Well, that was interesting.
Last Tuesday is, of course, what I’m talking about. Two billion bucks in advertising, a pair of campaigns that started way back when, and here we are pretty much back to the government we had two years ago. It does cause one to ponder.
Maybe we can call this result, “2010 — the Sequel.” It features mostly the same cast and only a slightly revised storyline.
In this sequel, we are going to see how the president and the congressional geniuses handle the fiscal plan they created. I’m referring to the “sequestration procedure” that was meant to force the “Joint Select Committee” of the “Budget Control Act of 2011” to come up with a bipartisan solution to ...
Nah. Trying to talk about the bits and pieces that led us to the so-called “fiscal cliff” is boring. Maybe that’s why it didn’t come up much in the campaign. Campaigns don’t do boring. Campaigns do mud wrestling and invective hurling.
Or maybe it didn’t come up because it’s hard to explain the games of Congress. Its machinations and maneuverings often make me think of the British game of cricket.
In cricket, one team bats, trying to score, while the other team bowls and fields, trying to dismiss the batsmen and limit the scoring by the batting team. Tell me that doesn’t sound like politics to you.
Understanding the complexities of governing shenanigans requires way too much time and effort for average folks who are trying to raise a family, produce an income and enjoy their lives. It’s easy to see why so many pay attention only to the slogans and snarky remarks of a campaign.
This time around, base supporters on both sides seemed especially shrill. But, as the saying goes, “When one foot is in fire and the other on ice, on average one is comfortable.” And with no case being convincingly made by the candidates, the vote averaged out and we ended up with a status quo result.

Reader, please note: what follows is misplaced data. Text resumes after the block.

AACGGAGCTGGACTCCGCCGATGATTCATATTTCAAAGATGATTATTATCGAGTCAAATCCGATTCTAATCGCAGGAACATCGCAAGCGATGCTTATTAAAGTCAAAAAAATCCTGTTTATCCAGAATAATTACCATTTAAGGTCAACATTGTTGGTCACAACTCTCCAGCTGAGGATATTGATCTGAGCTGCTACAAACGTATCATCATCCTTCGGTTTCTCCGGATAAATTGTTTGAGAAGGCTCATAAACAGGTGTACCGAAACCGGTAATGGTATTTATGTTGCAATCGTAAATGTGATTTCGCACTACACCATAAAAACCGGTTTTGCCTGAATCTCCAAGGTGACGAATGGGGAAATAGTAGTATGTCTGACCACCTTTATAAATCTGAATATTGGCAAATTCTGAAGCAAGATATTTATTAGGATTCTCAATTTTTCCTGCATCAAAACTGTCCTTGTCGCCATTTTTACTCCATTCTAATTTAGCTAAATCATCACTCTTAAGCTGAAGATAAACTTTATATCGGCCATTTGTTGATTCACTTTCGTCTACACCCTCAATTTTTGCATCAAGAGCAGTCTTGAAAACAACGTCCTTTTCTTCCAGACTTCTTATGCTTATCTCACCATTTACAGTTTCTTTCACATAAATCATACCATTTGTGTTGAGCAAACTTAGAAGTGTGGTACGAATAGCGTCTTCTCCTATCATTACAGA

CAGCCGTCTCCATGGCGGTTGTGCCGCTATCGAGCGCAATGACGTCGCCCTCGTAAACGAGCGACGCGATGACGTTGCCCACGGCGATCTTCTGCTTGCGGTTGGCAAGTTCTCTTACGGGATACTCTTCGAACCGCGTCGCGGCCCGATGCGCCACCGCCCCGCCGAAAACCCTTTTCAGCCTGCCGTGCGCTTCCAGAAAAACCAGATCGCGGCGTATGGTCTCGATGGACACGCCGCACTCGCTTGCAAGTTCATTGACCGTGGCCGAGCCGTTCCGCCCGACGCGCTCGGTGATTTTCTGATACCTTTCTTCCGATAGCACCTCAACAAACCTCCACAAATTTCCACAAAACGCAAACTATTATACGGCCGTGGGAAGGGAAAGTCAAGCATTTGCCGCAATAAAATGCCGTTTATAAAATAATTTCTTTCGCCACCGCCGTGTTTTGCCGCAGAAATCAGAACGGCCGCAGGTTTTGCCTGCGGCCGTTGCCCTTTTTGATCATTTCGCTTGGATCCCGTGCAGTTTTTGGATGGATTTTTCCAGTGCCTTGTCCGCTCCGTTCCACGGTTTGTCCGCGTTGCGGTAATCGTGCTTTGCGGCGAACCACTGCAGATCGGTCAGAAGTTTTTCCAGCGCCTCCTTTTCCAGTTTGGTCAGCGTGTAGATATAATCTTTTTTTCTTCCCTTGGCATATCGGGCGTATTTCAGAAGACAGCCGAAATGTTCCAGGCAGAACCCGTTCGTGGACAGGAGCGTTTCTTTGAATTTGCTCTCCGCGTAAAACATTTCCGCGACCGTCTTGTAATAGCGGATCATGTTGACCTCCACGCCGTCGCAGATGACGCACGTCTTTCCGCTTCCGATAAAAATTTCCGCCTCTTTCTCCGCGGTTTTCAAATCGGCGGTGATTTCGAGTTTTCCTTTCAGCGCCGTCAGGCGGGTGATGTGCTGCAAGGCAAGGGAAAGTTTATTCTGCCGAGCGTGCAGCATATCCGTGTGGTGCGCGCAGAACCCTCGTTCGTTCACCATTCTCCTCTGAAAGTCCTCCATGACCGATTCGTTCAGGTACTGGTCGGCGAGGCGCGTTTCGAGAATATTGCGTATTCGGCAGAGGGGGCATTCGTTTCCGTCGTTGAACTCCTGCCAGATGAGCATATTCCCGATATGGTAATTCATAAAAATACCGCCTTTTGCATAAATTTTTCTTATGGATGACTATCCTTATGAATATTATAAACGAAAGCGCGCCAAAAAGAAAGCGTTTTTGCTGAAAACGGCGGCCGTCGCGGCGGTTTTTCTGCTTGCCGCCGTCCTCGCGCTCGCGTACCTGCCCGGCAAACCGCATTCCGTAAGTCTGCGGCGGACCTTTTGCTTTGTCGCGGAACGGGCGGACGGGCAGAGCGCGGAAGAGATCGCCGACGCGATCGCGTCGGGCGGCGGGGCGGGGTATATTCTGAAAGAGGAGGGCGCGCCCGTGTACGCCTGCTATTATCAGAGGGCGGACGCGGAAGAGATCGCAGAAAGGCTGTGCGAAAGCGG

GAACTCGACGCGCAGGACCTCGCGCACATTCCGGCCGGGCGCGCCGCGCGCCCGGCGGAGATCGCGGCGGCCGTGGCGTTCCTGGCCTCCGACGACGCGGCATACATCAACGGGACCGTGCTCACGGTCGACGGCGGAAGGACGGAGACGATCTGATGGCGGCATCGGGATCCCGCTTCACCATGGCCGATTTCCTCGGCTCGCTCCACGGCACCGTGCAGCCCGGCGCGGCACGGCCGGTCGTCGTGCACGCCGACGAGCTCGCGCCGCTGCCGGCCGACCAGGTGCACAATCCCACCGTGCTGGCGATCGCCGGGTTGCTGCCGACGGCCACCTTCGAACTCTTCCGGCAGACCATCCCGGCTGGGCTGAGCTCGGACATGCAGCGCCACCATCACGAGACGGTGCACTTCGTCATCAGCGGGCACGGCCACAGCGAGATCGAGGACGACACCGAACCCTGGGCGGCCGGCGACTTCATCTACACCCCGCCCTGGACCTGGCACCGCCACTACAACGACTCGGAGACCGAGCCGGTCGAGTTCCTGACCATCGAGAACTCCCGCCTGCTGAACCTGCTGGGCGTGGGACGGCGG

We have the same president and the same divided Congress. And they’ll be facing the same problems in pretty much the same ways.
Some pundits are viewing this split-down-the-middle election as an indication that the U.S. is a hopelessly divided nation. Perhaps it is. But there have been many close and divisive elections.
In 1800 we didn’t have a president after 35 ballots in the Electoral College. Finally a delegate from Delaware changed his vote and gave Thomas Jefferson victory. In 1824 John Quincy Adams bribed the speaker of the House in order to break a tie and gain the presidency.
In 1916 Charles Evans Hughes was so far ahead he went to bed assured of winning. It is said that a reporter sent to see him the following morning was told by a butler, “The president is asleep.” “Well,” the reporter allegedly said, “when he wakes tell him he isn’t the president.”
We survived all of these and more.
Our immediate challenge is the fiscal cliff, but that’s just the December problem. There’s Iran, the Muslim Brotherhood, a new debt limit squabble in February, implementation of Obamacare and automatic spending cuts that were signed into law in the 2011 Deficit Control Act. The list goes on.
It’s now the Sunday after the Wednesday morning after the Tuesday evening of the end of the election I call “2010 — the Sequel.” The problems we face will require solution-seeking, reasoned efforts.
Let us hope that this is one of those rare times when the sequel is better than the original.
Former Elkhart furniture store owner Richard Leib has served on planning committees in several industries. An avid auto fan, he raced in the 1972 coast-to-coast Cannonball Run. He has written on a wide range of subjects.